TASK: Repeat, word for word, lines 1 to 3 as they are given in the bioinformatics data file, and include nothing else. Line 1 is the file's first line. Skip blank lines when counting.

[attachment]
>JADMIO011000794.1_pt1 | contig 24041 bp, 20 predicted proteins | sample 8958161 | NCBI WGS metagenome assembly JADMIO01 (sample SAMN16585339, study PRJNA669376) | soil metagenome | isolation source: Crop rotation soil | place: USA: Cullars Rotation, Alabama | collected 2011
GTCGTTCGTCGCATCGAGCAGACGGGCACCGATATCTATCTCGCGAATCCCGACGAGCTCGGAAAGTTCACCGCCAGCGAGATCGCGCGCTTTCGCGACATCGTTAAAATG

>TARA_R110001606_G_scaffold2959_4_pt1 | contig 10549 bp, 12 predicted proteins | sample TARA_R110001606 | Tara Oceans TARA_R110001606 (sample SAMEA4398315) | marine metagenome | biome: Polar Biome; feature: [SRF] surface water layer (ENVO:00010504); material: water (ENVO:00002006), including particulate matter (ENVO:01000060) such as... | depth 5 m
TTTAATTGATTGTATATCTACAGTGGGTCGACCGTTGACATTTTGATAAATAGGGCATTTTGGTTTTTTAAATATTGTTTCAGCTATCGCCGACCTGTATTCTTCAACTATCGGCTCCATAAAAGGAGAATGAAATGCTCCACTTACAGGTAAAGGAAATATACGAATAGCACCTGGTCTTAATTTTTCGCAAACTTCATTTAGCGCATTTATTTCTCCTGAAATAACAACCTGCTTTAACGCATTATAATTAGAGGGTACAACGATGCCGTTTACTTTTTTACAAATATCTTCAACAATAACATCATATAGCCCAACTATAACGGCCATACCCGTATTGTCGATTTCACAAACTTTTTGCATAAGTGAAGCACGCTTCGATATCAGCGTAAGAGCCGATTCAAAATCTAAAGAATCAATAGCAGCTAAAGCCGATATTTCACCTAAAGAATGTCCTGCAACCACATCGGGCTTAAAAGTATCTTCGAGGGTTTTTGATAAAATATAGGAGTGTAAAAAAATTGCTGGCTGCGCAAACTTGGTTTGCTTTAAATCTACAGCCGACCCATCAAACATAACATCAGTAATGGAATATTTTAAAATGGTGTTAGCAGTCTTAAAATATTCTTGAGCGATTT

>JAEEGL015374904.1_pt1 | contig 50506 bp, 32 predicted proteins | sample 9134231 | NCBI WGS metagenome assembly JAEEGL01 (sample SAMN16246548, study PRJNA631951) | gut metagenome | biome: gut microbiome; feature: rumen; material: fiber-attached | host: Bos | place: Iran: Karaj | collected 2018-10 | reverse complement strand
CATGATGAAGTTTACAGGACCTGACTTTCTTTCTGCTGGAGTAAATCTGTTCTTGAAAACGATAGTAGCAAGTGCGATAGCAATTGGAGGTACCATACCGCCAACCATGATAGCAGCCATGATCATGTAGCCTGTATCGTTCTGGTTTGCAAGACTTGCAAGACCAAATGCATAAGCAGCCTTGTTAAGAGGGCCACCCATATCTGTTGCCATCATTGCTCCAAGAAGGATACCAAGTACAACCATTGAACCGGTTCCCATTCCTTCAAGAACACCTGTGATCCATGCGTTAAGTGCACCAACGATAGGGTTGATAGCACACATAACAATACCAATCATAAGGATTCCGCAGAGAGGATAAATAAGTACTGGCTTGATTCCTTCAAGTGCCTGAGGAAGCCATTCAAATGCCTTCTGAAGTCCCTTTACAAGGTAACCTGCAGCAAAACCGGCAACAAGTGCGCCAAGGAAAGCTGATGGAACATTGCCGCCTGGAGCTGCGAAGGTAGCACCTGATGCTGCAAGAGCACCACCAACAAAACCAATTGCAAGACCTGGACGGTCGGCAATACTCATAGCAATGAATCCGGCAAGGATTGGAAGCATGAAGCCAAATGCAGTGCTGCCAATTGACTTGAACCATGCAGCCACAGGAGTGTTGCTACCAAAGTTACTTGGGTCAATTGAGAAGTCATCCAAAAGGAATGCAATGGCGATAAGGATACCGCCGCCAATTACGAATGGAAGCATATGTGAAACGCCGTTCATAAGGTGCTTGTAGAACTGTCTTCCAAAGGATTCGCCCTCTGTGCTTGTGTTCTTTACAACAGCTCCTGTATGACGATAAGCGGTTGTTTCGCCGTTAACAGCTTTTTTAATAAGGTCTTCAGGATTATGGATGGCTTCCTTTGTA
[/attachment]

>JADMIO011000794.1_pt1 | contig 24041 bp, 20 predicted proteins | sample 8958161 | NCBI WGS metagenome assembly JADMIO01 (sample SAMN16585339, study PRJNA669376) | soil metagenome | isolation source: Crop rotation soil | place: USA: Cullars Rotation, Alabama | collected 2011
GTCGTTCGTCGCATCGAGCAGACGGGCACCGATATCTATCTCGCGAATCCCGACGAGCTCGGAAAGTTCACCGCCAGCGAGATCGCGCGCTTTCGCGACATCGTTAAAATG

>TARA_R110001606_G_scaffold2959_4_pt1 | contig 10549 bp, 12 predicted proteins | sample TARA_R110001606 | Tara Oceans TARA_R110001606 (sample SAMEA4398315) | marine metagenome | biome: Polar Biome; feature: [SRF] surface water layer (ENVO:00010504); material: water (ENVO:00002006), including particulate matter (ENVO:01000060) such as... | depth 5 m